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Illinois Country Living


The Efficiency of Space Heaters

By Brian Sloboda, CRN

Space heaters are small, versatile, and generally good at warming a room, and at some point most people consider purchasing one. However, some manufacturers claim that their electric space heater can significantly cut a home’s heating bill. Do these claims make sense?

Some basic facts about space heaters will help get at the truth of the matter. Space heaters work best as a supplement to a furnace or heat pump — they are rarely used as the primary heating source. Three main types of space heaters are available, which can usually be bought for $30 to $100: radiant heaters, convection heaters and combination heaters.

Radiant Heaters

A radiant heater heats objects and people — not the air — in a room. They are best used in rooms where the person who wants to be warmed can be in direct line of sight of the heater. Radiant heaters can be a good choice if you are in a room for a short period of time and want instant heat. They can pose a burn or fire risk and should not be placed near furniture, drapery, pets, or small children.

Convection Heaters

Convection heaters are designed to heat the air — not people or objects — in a room. Hot air from the convection heater rises to the ceiling and forces cooler air to the floor. The cooler air is warmed by the heater and rises to the ceiling, creating a cycle that continues as long as the heater is on. These are typically either baseboard heaters or oil- or water-filled heaters. The oil- or water-filled heaters are the most efficient and typically look like a small radiator. Convection heaters are generally warm to the touch and, compared to a radiant heater, have a decreased fire and burn risk.

Combination Heaters

As the name implies, a combination heater tries to bring the best of the radiant and convection heaters into one package. They often have an internal fan that aids in distributing heat throughout the room. These heaters are versatile and more common as a result, although they do not typically perform as well as a radiant or convection heater.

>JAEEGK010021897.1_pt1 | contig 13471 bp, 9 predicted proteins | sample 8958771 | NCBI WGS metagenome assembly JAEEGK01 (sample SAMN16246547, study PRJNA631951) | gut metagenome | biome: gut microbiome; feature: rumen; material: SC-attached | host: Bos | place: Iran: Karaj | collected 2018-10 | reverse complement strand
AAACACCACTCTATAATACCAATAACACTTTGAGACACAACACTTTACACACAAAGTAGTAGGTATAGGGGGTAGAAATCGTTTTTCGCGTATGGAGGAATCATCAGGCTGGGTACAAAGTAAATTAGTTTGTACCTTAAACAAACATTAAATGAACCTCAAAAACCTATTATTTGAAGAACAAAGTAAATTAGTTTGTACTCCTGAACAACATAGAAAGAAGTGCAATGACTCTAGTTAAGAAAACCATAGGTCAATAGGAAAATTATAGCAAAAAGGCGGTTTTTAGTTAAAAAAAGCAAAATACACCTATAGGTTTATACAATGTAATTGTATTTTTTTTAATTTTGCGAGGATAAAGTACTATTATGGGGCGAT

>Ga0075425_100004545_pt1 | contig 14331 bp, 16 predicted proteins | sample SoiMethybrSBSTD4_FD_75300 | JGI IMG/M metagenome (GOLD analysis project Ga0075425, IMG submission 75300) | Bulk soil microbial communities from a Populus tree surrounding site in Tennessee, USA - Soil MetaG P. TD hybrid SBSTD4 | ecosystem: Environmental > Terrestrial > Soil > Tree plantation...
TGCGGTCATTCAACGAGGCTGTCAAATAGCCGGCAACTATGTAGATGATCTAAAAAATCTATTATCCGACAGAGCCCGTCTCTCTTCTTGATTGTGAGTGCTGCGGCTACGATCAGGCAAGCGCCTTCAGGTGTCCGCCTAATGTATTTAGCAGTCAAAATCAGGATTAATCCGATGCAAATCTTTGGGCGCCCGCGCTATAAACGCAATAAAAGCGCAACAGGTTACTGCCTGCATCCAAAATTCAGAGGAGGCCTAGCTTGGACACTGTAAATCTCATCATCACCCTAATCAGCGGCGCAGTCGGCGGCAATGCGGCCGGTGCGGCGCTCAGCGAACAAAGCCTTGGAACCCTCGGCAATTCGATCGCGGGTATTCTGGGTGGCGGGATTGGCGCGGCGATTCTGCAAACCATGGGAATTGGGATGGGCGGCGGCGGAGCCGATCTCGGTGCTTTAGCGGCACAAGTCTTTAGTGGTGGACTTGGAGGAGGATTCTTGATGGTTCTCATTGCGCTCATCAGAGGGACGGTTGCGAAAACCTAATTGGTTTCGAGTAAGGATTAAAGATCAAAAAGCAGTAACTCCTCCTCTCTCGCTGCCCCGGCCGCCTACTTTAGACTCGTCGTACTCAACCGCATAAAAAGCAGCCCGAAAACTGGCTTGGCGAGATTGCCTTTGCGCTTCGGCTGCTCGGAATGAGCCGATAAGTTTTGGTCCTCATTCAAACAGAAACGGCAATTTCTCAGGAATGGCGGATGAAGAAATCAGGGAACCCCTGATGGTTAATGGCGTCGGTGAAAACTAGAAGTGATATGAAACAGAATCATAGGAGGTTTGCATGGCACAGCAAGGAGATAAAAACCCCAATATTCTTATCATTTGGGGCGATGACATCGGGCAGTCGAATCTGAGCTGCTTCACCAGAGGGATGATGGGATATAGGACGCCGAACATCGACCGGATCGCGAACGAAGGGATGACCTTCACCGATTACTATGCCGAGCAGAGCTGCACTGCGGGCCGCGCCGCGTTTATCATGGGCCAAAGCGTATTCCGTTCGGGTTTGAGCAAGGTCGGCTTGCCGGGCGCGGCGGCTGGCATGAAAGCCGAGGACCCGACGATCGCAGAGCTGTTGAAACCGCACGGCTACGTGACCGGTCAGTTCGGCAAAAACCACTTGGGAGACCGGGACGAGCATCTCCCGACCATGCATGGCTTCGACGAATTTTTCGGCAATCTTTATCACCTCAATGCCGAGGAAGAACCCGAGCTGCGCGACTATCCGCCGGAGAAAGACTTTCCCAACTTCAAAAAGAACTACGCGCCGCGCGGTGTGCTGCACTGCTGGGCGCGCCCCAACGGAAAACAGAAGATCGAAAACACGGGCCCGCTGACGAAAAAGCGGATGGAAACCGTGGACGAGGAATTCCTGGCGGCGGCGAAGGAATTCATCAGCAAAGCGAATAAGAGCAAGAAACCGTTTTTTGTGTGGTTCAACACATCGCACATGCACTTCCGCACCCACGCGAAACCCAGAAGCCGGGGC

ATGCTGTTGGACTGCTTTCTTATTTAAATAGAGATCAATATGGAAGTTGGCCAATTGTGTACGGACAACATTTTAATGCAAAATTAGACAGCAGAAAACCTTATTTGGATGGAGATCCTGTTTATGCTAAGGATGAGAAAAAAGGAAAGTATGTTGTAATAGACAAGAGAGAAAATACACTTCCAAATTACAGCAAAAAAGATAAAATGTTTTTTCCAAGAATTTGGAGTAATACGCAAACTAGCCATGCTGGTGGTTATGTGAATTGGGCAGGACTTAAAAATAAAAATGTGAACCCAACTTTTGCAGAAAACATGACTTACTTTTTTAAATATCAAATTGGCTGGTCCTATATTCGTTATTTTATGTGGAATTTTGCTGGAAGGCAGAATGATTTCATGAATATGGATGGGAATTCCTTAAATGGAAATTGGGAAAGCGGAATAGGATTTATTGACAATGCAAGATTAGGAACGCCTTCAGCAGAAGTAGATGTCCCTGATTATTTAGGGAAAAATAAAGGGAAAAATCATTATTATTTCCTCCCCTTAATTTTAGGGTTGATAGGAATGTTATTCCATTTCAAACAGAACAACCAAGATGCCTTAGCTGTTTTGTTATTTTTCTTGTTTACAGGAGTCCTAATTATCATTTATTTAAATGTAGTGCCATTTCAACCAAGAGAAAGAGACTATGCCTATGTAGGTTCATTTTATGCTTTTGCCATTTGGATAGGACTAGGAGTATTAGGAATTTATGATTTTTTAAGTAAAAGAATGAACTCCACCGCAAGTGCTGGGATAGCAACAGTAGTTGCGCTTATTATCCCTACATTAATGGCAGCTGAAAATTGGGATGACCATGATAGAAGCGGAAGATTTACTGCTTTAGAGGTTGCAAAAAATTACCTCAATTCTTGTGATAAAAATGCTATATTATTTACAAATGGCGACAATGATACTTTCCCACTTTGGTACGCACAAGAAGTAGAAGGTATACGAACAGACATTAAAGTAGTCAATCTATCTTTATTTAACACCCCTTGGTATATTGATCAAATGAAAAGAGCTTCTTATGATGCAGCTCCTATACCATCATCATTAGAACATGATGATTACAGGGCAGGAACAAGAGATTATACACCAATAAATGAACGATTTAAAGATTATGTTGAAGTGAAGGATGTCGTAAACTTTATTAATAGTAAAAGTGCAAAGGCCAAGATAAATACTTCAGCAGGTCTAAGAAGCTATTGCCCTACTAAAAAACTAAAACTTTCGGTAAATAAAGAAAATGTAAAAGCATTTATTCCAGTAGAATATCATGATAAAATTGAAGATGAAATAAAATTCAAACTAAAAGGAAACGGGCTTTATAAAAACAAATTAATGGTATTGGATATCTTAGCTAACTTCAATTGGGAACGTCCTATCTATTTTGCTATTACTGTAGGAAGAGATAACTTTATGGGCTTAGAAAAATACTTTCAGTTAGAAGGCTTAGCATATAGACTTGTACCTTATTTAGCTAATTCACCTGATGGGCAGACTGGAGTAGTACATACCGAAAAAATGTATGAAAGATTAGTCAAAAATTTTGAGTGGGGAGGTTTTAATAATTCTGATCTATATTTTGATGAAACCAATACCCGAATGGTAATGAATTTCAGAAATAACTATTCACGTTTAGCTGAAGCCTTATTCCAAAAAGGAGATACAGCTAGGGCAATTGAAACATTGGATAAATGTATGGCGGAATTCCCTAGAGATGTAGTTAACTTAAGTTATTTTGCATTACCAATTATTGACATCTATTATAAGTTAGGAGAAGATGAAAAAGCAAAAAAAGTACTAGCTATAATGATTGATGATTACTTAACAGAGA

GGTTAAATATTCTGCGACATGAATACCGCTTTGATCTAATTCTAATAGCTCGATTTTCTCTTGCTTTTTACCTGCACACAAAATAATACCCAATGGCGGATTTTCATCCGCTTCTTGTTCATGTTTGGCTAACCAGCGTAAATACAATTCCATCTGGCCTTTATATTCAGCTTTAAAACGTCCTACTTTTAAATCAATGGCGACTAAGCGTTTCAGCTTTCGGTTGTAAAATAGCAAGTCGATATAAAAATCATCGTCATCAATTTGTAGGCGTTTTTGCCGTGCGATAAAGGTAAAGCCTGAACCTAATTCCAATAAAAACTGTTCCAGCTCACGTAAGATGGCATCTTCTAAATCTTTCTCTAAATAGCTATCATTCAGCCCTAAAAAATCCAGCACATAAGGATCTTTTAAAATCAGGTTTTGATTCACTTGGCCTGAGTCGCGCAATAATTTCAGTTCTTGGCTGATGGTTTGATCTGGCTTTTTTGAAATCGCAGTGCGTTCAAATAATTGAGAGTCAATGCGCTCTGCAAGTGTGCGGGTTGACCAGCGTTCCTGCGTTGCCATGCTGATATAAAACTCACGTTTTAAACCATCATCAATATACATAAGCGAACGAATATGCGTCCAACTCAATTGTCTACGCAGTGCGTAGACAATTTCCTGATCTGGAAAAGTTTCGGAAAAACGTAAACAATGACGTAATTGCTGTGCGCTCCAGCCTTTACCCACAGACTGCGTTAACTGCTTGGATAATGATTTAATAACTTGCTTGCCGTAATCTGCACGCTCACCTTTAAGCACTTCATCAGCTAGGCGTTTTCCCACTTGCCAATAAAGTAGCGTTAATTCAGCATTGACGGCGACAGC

Before purchasing a space heater you should determine how and where it will be used, and whether a radiant, convection, or combination heater will do the job best. Combination units are versatile, but you will most likely get better performance from a radiant or convection heater. Use a radiant heater if you want heat instantly and will not move from one spot. If you need to warm an entire room, a convection heater should do the trick.

Most space heaters use between 600 and 1,500 watts of electricity. If a homeowner were to use a space heater 8 hours a day, 5 days a week for a month it would cost approximately $15.26. So can using a space heater cut your home heating bill? Maybe.

Space heaters can only heat a small space. You can save significant money if you use the space heater with this in mind: Turn the thermostat of your central heating system down considerably (as low as 50 degrees in some cases). Place the space heater in a room that is occupied by people, and close that room off from the rest of the home. This method of “zone heating” will save money.

Space heaters do have their place in warming a house. But they simply cannot replace energy efficient central heating or weatherization improvements to the home. For example, all electric space heaters produce 1 unit of heat for every 1 unit of electricity consumed, meaning they are 100 percent energy efficient. Those that use natural gas are 80 percent efficient. In comparison, geothermal heat pumps can produce more than 3 units of heat for every unit of electricity consumed, making them 300 percent efficient.

As with any technology, before purchasing a space heater understand how the device is to be used and understand the energy claims of the manufacturer. While it may be technically possible to cut your heating bill by 50 percent using a space heater, it is impractical for most people.

Brian Sloboda is a program manger specializing in energy efficiency for the Cooperative Research Network, a service of the Arlington, Va.-based National Rural Electric Cooperative Association.

The Cooperative Research Network monitors, evaluates, and applies technologies that help electric cooperatives control costs, increase productivity, and enhance service to their consumers.

 

© 2014 Illinois Country Living Magazine.
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